Luckily for me, I had my mom to rely on. Not everyone can run to their parents and ask for help. Honestly, I’m finding it harder and harder to come into any money, and that’s because jobs aren't hiring.

Back in 2009, I’d blow my money on clothes and shoes, but now I save every penny I can. Times are way too hard to just spend frivolously. You might have a job today but be unemployed tomorrow.

My goal for my money is to pay for college textbooks. I start community college this spring, and I need all the money I can get. I filed for financial aid, but in case it comes late, I want to have a backup plan—something I can totally rely on. Saving for a higher purpose is key to managing your money. I’ve worked 14 months, and all I have to show for it is a laptop and a phone.

I didn't save a dime, but that’s going to change. I’m going to work as hard and as much as I can.
—Sean Shavers

Obama Needs to Fund My Neighborhood


I don’t think that the recession has ended. I think it’s still going on. I have seen small changes in the economy, like Obama making new jobs for people, but I haven’t seen any new jobs in my neighborhood. I’ve only seen maybe one new store in the entire year. There are more businesses closing in my neighborhood, and the businesses that were once family-owned are empty. Not to mention there are a lot of people in my neighborhood who had to move out of the city because of unemployment and high prices.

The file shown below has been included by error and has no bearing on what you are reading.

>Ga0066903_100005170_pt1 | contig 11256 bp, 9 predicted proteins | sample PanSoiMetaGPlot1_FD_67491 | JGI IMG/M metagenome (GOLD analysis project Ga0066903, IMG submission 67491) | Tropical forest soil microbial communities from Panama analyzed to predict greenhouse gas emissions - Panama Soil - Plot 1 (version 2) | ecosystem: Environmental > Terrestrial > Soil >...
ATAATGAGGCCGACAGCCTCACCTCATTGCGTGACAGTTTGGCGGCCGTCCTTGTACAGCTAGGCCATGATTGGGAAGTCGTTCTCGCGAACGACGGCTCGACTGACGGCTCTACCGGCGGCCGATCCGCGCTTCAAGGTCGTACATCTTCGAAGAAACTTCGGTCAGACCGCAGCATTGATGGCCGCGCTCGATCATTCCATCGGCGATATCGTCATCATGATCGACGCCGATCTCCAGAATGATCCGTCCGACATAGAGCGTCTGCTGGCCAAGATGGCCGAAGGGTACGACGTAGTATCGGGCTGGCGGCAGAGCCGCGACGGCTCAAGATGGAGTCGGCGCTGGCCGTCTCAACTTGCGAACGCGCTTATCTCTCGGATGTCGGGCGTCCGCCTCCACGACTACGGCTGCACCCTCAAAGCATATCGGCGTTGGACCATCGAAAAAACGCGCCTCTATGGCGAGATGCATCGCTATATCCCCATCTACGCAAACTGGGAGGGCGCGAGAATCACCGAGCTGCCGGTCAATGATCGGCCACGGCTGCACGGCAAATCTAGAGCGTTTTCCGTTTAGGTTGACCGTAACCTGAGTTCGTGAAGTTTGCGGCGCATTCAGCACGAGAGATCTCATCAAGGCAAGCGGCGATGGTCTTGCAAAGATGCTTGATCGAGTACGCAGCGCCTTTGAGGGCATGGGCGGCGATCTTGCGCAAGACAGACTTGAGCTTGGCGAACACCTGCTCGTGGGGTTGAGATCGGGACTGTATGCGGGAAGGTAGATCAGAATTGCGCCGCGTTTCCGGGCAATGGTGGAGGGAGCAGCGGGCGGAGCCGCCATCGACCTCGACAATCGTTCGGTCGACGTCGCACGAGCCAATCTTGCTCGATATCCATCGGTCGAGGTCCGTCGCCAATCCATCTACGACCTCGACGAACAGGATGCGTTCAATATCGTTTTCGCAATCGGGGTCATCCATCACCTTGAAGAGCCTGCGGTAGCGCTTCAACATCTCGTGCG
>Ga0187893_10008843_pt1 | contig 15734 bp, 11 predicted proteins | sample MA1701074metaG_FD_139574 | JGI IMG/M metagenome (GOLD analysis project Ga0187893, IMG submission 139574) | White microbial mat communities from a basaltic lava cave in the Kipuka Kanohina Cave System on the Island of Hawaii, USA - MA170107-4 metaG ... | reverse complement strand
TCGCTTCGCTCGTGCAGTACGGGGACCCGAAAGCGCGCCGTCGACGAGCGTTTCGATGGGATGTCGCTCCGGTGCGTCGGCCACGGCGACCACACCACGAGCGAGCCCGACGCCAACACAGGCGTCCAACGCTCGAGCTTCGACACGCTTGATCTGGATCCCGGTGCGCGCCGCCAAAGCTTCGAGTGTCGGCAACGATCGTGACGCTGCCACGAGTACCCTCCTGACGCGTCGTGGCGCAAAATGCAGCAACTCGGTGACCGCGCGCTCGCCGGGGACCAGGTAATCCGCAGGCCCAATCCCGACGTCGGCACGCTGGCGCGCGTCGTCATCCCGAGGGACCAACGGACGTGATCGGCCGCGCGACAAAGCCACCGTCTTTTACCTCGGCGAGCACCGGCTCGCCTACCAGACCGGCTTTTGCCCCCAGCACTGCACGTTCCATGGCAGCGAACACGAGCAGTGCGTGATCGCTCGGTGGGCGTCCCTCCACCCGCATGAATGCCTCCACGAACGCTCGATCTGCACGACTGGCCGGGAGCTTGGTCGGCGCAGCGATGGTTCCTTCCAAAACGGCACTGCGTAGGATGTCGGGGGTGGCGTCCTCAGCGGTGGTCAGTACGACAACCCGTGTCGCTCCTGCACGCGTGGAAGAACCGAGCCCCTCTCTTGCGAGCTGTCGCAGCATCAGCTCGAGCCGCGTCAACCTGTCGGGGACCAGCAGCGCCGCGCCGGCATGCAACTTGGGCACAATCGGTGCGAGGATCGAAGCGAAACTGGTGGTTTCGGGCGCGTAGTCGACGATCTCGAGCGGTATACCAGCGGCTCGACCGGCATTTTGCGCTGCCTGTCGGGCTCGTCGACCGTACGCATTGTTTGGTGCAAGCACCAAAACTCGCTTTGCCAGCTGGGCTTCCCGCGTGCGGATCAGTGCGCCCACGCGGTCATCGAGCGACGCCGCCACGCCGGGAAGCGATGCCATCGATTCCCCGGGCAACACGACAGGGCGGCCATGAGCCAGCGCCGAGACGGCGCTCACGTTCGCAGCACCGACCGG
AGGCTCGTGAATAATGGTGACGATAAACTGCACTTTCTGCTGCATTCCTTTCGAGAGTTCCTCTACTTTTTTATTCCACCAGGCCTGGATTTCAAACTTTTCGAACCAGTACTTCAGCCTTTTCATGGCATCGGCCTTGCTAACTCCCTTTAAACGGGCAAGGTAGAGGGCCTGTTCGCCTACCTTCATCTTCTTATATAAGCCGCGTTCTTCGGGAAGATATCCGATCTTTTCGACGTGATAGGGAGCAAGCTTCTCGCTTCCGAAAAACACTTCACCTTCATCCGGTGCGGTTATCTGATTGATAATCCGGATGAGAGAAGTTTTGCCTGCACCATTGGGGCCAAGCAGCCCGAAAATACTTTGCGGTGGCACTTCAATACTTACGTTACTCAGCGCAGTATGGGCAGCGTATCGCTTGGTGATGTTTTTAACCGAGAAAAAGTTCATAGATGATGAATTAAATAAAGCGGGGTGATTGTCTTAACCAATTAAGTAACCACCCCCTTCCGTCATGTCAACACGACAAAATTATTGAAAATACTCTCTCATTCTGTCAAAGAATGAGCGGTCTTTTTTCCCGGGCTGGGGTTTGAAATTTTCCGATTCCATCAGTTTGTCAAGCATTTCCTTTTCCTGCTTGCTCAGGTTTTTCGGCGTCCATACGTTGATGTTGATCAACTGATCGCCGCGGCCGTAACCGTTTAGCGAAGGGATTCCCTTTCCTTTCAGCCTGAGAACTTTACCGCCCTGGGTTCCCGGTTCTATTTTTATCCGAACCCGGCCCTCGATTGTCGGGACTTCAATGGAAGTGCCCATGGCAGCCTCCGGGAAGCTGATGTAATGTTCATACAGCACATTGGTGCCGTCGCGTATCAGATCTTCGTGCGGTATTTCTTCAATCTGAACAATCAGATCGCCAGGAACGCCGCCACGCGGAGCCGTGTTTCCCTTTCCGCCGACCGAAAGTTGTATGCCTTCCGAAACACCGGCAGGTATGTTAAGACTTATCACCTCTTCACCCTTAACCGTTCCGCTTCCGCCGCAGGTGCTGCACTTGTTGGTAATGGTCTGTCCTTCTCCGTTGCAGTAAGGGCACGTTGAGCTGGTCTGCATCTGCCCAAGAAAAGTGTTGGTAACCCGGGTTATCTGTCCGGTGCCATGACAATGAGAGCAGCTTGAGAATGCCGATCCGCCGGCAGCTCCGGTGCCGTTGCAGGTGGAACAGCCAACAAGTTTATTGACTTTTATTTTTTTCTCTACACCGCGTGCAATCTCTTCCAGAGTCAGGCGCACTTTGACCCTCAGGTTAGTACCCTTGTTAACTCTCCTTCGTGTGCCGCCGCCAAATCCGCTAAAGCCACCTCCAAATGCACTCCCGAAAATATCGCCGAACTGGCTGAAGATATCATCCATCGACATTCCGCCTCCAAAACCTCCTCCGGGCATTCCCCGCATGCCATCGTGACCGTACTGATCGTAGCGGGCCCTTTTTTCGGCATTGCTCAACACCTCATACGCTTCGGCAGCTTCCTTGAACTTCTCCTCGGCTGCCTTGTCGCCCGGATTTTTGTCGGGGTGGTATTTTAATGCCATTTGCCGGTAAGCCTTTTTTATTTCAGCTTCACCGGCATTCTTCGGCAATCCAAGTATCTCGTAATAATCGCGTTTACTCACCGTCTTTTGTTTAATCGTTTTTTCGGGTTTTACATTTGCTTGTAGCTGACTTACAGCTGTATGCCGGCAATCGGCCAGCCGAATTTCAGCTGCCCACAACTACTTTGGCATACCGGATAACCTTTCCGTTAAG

For starters, I think Obama and the government should agree to open at least three to five businesses for every zip code. I think that will really make a change in the community, and the job market.

When I talk about jobs, I mean jobs that will provide people with advancement for future growth and possibility for getting a good income, like office jobs.

I personally don’t find it hard in this economy to come up with money because I have a part-time job at a parking lot and I make around $800 a month. I’m trying to get another job at a party supply store.

Also, I live in my parent’s house, and they don’t charge me much for rent. Rent in the San Francisco area is too high for one person if you don’t have a full-time job.

My goal is to saving enough to open my own shoe store or restaurant. Shoes fascinate me—the style, the color, the sole, the stitching, everything. I would like to open a store where new shoes meet old shoes. I would set it up so all the new releases were on one side and all the retro shoes on the other. When the Jordan Retro 11 Space James came out, everywhere in the world, the shoes sold out in the first day. I can only imagine how much money shoe stores make in a day.
—Jose Cardenas

Saving Money for My Son’s Future

Personally, I feel like the recession is just getting warmed up. The longer it continues, the deeper it seems to go.